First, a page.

Twitter appoints top hacker Peiter Zatko, Aka Mudge, as head of security
The social media giant Twitter, under growing threat of regulation and plagued with serious security breaches, is appointing one of the world’s highest-rated hackers to tackle everything from engineering errors to misinformation.
On Monday, the company appointed Peiter Zatko, widely known for his handling of hacker Mudge, to the new position of chief of security, giving him a broad mandate to recommend changes to structure and practices. Zatko responds to the CEO Jack dorsey and is expected to assume management of key security functions after a 45-60 day review.
In an exclusive interview, Zatko said that he will examine “information security, site integrity, physical security, platform integrity, beginning to touch platform abuse and manipulation and engineering.”
Zatko recently oversaw security at the electronic payments unicorn Stripe. Before that, he worked on special projects in Google and supervised the delivery of grants for projects in cyber security at Pentagon famous Agency for Advanced Defense Research and Projects (DARPA).
Zatko’s colorful career began in the 1990s, when he was simultaneously doing classified work for a government contractor and was among the leaders of the Cult of the Dead Cow, a hacking group known for posting Windows hacking tools to incite Microsoft to improve security.
“I don’t know if anyone can fix From Four astronauts traveling in Elon Musk’s newly designed SpaceX spacecraft docked at the International Space Station Monday night Twittering security, but he would be at the top of my list, “said Dan Kaufman, who supervised Zatko at DARPA and now leads the advanced products group at Google.
Twitter faces numerous security challenges. A year ago, the US government accused two men of spying for Saudi Arabia when they worked on Twitter years earlier, saying they had relayed private information about critics of the kingdom.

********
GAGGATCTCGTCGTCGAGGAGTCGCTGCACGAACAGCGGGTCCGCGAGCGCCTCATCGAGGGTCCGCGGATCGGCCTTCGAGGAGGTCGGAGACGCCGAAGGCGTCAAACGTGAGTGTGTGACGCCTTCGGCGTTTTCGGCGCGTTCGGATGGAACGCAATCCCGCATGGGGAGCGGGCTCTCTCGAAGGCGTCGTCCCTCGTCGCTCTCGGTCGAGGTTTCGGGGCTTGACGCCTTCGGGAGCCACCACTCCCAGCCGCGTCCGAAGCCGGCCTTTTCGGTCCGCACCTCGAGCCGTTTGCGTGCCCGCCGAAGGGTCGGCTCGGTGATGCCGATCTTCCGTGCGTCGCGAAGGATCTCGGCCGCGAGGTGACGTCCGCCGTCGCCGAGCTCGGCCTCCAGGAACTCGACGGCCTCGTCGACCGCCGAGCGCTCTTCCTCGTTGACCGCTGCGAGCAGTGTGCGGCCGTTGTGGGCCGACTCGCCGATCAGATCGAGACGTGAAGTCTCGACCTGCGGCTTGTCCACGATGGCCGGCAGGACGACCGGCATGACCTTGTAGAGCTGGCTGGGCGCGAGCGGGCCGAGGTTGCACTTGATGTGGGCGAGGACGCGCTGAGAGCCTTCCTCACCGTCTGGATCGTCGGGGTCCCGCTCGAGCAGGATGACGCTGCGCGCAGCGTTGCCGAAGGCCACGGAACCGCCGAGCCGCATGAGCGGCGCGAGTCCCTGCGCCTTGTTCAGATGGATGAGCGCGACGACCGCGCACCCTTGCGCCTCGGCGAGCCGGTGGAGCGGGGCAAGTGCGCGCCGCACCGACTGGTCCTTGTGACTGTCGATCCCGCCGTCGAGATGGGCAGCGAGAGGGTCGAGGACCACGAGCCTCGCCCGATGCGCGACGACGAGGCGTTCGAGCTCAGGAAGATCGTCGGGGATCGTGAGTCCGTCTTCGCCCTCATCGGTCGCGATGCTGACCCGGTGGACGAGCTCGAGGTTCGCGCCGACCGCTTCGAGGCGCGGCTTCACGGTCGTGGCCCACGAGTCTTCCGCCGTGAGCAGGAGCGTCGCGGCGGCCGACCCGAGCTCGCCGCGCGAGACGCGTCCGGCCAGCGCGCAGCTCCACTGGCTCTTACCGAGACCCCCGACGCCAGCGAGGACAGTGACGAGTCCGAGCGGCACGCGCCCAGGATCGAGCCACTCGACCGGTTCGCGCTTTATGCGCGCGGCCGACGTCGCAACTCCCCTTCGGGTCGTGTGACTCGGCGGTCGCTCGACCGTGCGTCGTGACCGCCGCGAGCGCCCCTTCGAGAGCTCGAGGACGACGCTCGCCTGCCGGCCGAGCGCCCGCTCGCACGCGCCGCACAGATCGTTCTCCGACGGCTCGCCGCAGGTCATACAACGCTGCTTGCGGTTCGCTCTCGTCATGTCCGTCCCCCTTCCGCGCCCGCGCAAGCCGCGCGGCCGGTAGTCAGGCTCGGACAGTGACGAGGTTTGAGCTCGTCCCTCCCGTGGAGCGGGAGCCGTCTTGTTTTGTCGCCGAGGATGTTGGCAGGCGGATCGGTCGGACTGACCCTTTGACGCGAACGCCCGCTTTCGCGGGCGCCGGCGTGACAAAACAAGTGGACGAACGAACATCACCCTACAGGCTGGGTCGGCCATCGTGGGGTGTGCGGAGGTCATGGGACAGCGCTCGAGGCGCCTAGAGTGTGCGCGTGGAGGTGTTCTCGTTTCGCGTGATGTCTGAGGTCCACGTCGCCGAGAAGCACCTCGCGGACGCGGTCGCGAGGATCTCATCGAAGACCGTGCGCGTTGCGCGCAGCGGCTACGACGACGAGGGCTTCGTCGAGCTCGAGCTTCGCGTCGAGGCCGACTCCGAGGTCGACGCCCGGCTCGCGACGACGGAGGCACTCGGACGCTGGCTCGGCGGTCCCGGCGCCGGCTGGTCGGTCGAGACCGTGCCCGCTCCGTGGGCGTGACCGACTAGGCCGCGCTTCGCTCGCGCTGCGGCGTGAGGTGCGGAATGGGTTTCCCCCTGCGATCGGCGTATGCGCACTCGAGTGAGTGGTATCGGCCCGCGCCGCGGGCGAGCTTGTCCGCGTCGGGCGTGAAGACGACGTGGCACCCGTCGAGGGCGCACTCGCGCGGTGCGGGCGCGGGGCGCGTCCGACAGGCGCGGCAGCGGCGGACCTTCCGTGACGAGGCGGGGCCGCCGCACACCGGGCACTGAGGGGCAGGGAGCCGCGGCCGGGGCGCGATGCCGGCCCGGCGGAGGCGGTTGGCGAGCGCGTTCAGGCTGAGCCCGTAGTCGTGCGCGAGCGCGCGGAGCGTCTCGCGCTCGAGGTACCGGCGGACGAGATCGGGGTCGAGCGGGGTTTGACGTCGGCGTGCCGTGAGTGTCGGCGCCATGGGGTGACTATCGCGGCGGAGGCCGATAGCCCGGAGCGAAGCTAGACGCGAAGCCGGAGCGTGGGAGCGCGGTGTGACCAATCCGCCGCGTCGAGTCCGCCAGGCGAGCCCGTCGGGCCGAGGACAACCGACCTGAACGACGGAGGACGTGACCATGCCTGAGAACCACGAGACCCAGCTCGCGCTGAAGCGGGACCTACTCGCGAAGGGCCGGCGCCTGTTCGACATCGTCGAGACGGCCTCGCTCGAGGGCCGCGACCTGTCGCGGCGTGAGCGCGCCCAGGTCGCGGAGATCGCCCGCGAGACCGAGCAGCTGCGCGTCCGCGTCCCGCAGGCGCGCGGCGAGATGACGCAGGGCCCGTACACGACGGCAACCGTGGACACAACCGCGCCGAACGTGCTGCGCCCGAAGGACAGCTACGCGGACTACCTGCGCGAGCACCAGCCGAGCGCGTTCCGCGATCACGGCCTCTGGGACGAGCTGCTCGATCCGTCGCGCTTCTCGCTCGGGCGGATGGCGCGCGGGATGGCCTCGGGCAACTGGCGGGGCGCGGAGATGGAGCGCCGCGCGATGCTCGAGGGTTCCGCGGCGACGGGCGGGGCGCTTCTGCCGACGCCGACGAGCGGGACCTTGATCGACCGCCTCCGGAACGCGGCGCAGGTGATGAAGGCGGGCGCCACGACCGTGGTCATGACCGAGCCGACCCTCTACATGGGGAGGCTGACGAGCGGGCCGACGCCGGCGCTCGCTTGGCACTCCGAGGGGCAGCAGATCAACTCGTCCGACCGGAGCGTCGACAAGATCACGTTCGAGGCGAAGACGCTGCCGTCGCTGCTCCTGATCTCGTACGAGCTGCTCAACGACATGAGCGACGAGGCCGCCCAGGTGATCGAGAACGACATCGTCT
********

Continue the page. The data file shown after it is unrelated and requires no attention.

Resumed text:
In July, a group of young hackers misled employees and gained access to internal tools, which allowed them to change account settings and then tweet from accounts of the then presidential candidate Joe biden, Microsoft founder Bill gates and Tesla director Elon musk.
“This summer’s data breach was an important reminder of how far Twitter must go to develop some of the basic security features necessary to run a service run by adversaries far more skilled than the teens arrested for that incident,” said Alex. Stamos, a former Facebook chief security officer and current Stanford researcher who has helped lead efforts to combat election misinformation.
Stamos, who once worked for Zatko’s security consultancy, called him a great candidate for a company that lacks the financial muscle of Facebook and Google. “They will have to come up with creative solutions to these problems, and if Mudge is famous for anything in security, it’s for being creative.”
Zatko said he was committed to improving public conversations on Twitter. He praised a recent move to increase “friction” by prompting users to comment rather than simply retweet; a next step might be to force people to understand a long conversation before engaging in it, he said.
Zatko said he appreciated Twitter’s openness to unconventional security approaches, such as its proposal to confuse bad actors by manipulating the data they receive from Twitter about how people interact with their posts.
“They are willing to take some risks,” Zatko said of his new employer. “With the challenges of algorithms and algorithmic bias, they don’t sit still waiting for someone else to solve the problem.”